All in the family. DNA encoding Kunjin virus, a cousin of West Nile virus, causes muscle cells to make the virus and boost immunity enough to ward off West Nile infections.

New West Nile Vaccine Unveiled

Researchers have developed a unique vaccine against West Nile virus that wards off the disease in mice. The vaccine, which uses a weak cousin of West Nile virus to stimulate the immune system, joins two other experimental vaccines that could one day prevent infection in humans.

The West Nile epidemic has spread to 32 states, Mexico, and much of Canada. Although most people exposed to West Nile virus escape unscathed, in 2002 alone, the virus sickened 4156 Americans and killed 284 by causing brain infections. There are no drugs to banish the virus from people, and so far no vaccines to prevent it. Several candidate vaccines have been developed, including a hybrid yellow fever-West Nile virus that has held off the disease in monkeys, and a hybrid West Nile-dengue virus that prevented it in mice (ScienceNOW 5 March, 2002). Virologists Roy Hall and Alexander Khromykh of the University of Queensland in Brisbane, Australia, instead worked with a well-studied and harmless cousin of the West Nile virus called the Kunjin virus.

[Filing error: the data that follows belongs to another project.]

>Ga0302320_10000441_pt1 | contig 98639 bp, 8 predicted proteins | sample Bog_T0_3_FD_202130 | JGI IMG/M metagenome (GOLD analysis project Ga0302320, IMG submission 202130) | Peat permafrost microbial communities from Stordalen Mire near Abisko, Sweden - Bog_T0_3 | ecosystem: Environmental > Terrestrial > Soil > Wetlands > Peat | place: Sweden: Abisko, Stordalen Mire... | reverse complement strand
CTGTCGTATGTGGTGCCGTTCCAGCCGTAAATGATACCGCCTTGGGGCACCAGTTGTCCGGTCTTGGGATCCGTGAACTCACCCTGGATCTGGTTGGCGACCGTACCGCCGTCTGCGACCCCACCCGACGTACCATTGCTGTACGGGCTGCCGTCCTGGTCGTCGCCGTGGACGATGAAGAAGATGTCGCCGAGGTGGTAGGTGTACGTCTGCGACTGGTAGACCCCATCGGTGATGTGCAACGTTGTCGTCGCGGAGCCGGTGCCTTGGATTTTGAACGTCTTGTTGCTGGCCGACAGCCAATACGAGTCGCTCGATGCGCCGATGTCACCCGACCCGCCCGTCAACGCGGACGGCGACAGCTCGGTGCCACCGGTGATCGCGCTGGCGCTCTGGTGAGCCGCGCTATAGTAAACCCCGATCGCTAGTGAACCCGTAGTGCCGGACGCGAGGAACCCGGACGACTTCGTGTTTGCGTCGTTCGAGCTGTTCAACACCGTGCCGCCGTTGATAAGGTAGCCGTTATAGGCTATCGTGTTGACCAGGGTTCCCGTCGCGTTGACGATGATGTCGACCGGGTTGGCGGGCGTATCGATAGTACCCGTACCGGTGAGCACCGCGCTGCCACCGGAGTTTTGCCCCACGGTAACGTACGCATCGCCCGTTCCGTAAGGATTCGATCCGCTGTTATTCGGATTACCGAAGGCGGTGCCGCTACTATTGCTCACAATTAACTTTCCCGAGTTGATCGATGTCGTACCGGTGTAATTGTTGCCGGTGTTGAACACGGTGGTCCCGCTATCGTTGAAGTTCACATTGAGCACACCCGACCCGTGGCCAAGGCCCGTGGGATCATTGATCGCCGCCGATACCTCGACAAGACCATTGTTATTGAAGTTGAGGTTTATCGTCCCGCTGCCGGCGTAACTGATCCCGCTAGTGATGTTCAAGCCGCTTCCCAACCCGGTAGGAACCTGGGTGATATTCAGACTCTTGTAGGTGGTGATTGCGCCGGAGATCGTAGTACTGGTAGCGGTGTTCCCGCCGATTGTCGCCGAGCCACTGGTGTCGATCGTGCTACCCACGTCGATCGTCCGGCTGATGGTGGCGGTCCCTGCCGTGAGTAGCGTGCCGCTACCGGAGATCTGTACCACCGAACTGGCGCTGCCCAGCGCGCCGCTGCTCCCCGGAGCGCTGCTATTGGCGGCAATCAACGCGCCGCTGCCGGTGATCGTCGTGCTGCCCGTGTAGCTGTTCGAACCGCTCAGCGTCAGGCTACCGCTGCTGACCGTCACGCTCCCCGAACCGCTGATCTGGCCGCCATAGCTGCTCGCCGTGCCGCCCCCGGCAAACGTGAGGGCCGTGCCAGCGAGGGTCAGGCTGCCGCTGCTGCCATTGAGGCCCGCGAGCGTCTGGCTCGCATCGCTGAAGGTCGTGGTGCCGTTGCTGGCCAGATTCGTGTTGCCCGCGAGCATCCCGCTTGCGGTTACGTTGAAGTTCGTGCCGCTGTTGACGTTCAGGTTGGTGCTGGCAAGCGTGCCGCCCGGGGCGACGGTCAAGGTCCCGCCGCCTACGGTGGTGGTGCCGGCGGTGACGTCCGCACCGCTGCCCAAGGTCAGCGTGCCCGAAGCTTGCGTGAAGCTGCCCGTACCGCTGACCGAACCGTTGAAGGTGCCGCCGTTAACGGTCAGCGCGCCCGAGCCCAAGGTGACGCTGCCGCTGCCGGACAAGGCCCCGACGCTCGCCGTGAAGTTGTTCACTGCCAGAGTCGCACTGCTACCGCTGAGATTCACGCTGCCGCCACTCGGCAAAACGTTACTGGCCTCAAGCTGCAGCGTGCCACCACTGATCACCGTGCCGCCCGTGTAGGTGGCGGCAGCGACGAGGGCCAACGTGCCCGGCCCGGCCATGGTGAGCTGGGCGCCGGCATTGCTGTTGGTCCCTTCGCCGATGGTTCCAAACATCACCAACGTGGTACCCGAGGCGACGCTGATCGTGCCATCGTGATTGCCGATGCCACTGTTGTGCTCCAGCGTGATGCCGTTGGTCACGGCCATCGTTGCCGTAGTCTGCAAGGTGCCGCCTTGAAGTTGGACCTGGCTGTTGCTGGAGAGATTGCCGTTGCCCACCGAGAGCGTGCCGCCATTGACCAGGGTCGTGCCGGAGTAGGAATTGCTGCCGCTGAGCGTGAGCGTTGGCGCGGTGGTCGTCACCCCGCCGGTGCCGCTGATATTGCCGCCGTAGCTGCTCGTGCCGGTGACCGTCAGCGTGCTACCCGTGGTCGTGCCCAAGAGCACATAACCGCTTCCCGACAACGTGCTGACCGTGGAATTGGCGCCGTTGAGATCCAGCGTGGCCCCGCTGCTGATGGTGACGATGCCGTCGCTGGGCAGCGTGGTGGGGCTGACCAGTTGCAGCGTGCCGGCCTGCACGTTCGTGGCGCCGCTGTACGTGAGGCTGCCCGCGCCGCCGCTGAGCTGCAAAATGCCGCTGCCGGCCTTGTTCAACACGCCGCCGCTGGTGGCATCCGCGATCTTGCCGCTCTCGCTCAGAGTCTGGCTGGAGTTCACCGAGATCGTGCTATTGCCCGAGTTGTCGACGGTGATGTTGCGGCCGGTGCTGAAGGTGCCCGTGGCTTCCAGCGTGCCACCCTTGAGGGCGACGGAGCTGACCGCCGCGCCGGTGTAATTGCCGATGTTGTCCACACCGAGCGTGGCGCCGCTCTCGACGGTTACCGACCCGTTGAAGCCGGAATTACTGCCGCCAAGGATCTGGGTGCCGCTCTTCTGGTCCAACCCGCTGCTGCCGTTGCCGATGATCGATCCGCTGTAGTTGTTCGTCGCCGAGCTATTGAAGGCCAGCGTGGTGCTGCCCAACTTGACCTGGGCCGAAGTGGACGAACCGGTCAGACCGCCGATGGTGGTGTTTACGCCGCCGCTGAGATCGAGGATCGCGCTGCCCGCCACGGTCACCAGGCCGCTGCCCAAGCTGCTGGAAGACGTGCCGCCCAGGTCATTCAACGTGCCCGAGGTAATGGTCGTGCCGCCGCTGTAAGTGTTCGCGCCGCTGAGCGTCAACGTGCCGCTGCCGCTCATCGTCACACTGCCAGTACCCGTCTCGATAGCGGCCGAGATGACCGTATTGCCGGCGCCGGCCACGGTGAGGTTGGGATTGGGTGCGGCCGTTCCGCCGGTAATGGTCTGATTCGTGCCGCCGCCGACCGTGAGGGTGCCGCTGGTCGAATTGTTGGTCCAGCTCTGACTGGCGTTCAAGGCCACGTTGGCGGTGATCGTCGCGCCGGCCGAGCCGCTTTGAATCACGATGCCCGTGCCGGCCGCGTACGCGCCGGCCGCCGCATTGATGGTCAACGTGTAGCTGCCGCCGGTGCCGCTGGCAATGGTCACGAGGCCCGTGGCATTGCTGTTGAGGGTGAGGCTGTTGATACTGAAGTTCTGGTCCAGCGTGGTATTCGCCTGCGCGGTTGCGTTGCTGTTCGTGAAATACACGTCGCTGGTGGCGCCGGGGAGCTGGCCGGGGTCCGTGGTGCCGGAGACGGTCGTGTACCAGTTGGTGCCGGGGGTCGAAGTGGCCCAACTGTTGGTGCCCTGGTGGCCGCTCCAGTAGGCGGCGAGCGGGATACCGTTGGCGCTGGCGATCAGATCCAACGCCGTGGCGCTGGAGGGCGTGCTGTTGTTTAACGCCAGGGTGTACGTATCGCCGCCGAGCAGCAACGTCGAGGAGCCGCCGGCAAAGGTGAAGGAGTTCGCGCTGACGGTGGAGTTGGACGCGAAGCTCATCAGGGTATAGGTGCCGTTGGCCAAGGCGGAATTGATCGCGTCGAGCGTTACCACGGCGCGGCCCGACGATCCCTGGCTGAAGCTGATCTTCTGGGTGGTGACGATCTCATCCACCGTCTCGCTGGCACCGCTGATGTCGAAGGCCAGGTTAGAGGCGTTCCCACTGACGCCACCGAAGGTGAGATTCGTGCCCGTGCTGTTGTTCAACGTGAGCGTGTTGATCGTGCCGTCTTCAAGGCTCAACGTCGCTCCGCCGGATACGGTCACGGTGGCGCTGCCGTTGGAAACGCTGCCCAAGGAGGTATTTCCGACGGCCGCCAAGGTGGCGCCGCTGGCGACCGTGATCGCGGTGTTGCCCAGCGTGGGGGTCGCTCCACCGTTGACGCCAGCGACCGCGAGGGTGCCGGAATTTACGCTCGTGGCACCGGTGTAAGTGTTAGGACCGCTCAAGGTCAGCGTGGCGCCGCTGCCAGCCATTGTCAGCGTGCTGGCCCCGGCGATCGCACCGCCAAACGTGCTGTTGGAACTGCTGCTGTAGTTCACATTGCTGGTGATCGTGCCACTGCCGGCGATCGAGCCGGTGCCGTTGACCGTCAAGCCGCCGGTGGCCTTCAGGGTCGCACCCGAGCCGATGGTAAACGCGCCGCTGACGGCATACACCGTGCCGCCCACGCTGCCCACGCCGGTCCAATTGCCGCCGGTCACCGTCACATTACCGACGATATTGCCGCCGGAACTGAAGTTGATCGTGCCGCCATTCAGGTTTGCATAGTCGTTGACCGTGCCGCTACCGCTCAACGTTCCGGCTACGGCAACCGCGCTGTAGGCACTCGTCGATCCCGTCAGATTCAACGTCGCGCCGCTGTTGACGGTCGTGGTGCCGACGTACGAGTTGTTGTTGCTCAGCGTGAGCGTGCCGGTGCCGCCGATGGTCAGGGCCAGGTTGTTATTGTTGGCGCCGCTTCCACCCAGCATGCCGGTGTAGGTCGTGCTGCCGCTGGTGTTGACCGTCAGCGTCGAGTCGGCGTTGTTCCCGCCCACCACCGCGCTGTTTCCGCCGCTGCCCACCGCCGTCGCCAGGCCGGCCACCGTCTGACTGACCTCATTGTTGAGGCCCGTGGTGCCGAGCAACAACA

Because the Kunjin virus genome is almost a carbon copy of the West Nile genome, and it causes only the mildest of symptoms, it seemed like a perfect candidate for a vaccine. To make sure it was harmless, the researchers made a DNA copy of the virus's RNA genome and tweaked one gene to make the virus even safer. Low doses of that DNA injected into the thigh muscles of mice caused them to produce antibodies that neutralized both Kunjin and a virulent strain of West Nile in test tube experiments. Then the vaccine passed the acid test: When the researchers injected what would have been lethal doses of West Nile virus directly into the brains of immunized mice, almost all were protected.

Thomas Monath of OraVax, the Cambridge, Massachusetts, company that developed a competing yellow fever hybrid vaccine, calls the work "elegant" but questions whether the weakened virus would provoke a strong enough immune response to protect monkeys, and by extension humans. Virologist Diane Griffin of Johns Hopkins School of Public Health, however, welcomes the new contender; because the other vaccine candidates may not pan out, "it's good to have other candidates in the wings."

Related sites
CDC West Nile home page
Fact sheet on West Nile virus from the U.S. Department of Agriculture

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